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Property investors, young borrowers could find it harder to borrow, though
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This weekend the ACCC released its highly anticipated report into the mortgage industry, and it has made a number of recommendations that could have far-reaching effects.
The thrust of the report’s findings is that consumers who don’t shop around, don’t get the savings that others do. And if the general public pay attention, who better to shop around on behalf of a borrower than a mortgage broker?
One of the possible effects of the report could be more churn – the ACCC found that clients who had held a mortgage longer were more likely to be paying a premium, compared to new borrowers. Mortgageholders, for example, that had held the same loan for more between 3 and 5 years were paying 58 points more than someone who had recently taken out a mortgage.
So what does the ACCC think it can do to help improve the system?
It has four major recommendations:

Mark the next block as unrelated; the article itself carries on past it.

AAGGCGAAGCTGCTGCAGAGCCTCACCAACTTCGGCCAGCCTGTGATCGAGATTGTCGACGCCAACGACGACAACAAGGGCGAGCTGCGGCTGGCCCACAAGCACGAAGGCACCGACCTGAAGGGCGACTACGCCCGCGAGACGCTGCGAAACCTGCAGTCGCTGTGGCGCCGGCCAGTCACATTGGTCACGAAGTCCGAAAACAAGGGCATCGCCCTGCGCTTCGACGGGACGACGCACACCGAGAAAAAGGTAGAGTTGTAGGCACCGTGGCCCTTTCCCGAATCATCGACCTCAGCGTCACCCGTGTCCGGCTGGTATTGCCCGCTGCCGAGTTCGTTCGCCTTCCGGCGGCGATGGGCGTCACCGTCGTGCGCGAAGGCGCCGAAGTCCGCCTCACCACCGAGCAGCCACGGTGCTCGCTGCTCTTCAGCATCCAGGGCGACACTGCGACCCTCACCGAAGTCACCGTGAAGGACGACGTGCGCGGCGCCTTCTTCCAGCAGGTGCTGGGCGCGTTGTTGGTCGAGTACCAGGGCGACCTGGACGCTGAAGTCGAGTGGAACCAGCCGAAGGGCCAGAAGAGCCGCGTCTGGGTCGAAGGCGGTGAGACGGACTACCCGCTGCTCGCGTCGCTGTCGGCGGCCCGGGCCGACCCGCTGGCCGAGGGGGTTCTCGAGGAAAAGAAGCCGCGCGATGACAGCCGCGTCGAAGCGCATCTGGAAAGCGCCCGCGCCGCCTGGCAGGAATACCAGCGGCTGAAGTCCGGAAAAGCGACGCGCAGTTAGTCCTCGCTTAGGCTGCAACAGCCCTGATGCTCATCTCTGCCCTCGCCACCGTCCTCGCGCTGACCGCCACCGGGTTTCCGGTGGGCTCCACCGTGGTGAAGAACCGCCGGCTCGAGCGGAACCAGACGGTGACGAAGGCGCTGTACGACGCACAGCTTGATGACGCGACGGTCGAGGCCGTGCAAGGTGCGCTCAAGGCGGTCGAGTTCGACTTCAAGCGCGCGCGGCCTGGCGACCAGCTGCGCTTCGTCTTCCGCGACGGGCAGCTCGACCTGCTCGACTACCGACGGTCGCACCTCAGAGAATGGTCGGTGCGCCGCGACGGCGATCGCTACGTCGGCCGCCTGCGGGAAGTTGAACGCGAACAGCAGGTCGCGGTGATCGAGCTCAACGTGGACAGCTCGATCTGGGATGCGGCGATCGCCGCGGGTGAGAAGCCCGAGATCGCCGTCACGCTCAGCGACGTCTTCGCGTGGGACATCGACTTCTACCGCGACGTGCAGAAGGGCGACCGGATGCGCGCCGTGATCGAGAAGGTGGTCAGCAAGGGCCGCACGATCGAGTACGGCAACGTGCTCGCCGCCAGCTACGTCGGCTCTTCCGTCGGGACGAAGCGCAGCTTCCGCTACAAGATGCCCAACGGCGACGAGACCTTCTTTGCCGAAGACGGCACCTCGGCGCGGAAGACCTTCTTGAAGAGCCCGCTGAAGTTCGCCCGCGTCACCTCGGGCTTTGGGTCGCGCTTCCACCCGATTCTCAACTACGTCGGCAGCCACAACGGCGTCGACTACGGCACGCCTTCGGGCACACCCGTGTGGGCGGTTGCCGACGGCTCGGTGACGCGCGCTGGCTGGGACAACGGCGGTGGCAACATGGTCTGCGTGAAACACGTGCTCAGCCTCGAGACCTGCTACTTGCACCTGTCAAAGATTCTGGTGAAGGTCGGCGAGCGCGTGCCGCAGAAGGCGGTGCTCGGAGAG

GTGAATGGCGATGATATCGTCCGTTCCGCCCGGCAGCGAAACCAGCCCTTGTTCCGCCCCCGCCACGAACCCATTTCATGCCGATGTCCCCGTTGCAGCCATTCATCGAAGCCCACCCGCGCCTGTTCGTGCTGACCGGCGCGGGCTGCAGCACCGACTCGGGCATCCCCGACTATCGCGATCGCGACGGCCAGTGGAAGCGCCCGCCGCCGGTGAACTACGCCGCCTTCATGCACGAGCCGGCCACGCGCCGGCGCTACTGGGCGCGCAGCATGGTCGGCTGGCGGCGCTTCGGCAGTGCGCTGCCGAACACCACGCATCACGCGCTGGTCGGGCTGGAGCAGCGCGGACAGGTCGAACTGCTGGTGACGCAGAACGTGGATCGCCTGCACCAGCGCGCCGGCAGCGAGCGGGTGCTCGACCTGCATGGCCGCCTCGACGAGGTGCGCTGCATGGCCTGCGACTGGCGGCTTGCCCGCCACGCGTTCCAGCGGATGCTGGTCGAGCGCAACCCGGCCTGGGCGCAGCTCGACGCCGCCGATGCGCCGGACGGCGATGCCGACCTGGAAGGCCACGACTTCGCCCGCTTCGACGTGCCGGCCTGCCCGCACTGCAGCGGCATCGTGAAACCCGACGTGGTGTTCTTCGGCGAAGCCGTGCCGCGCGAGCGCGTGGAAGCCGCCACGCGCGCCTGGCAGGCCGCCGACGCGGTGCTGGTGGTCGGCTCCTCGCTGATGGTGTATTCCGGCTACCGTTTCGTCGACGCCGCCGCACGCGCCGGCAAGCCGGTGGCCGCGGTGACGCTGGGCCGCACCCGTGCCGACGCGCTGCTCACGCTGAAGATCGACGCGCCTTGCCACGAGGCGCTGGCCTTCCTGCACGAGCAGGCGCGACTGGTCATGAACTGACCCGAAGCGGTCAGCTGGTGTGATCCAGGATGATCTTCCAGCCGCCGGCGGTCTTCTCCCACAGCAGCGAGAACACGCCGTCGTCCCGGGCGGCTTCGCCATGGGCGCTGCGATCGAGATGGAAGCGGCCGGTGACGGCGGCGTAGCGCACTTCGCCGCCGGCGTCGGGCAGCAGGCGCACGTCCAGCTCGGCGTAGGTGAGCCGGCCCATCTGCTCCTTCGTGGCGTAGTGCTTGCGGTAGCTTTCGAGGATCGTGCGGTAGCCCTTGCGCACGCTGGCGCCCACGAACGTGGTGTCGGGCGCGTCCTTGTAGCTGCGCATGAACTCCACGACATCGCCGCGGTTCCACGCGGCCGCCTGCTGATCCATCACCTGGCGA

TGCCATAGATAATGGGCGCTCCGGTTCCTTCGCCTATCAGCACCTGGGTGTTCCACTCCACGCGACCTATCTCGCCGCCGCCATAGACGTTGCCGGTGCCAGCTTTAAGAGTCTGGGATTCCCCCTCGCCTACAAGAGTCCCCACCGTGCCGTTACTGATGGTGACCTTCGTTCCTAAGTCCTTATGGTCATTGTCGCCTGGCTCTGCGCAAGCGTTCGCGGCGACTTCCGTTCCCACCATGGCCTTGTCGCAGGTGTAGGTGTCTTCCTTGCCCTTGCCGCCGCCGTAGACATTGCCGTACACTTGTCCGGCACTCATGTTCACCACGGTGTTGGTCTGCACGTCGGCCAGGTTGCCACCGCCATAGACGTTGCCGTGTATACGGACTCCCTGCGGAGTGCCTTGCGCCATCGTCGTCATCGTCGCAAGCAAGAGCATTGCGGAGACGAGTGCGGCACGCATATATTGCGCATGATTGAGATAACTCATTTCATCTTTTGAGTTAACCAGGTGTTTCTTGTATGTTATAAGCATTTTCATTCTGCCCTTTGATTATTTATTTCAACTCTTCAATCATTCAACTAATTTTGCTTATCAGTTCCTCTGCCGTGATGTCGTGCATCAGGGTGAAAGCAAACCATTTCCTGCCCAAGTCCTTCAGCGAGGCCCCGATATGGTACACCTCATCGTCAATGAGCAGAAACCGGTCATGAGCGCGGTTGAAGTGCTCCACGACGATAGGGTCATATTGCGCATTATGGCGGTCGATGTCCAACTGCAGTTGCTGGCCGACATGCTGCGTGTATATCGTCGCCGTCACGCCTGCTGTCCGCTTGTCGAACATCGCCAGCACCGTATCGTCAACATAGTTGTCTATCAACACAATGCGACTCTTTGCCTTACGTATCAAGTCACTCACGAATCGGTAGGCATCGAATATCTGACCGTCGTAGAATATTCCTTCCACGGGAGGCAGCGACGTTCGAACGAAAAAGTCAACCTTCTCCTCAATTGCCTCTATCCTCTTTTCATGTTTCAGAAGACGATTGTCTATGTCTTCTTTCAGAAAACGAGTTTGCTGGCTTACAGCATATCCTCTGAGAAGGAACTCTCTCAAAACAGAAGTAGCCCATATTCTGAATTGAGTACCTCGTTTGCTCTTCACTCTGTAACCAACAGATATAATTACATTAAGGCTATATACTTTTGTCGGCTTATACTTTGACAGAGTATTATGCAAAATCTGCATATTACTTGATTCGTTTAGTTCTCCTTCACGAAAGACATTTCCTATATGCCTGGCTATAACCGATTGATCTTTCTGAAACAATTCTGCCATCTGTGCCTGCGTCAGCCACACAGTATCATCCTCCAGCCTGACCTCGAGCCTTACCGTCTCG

- Borrowers with a Standard Variable Rate mortgage over 3 years old should get an annual ‘nudge’ telling them what the best rates in the market are. “Our recommended prompt would clearly set out for many borrowers just how much higher their interest rate is compared to new borrowers,” ACCC Chair Rod Sims said. “This information would be a powerful motivation for borrowers to seek a lower rate from their current lender or to switch to a new lender. It would also encourage lenders to offer existing customers better rates, promoting greater competition in the sector.”
- All banks should use a single standard home loan Discharge Authority form “Existing lenders want to keep their borrowers, so have no incentive to make the discharge process quick or straightforward,” Mr Sims said. “We want it to be as easy as possible for borrowers to switch lenders, as it should be in all markets. Our recommendations are designed to make this process faster, less confusing and less frustrating.”
- All discharge requests to be processed within 10 days.
- ACCC to maintain ongoing monitoring of mortgage pricing and competition in the market. We remain concerned about opaque pricing in the home loan market, but are encouraged that some banks are moving to more transparency without direct intervention from the government,” Mr Sims said. “We are recommending ongoing monitoring of this market so we can ensure that this trend of improved pricing transparency continues. We may recommend further action if it does not.”
Currently, the ACCC seems happy enough with the above suggestions, but have warned that if its continued monitoring finds that “momentum towards price transparency has stalled” it will consider recommending regulatory action.
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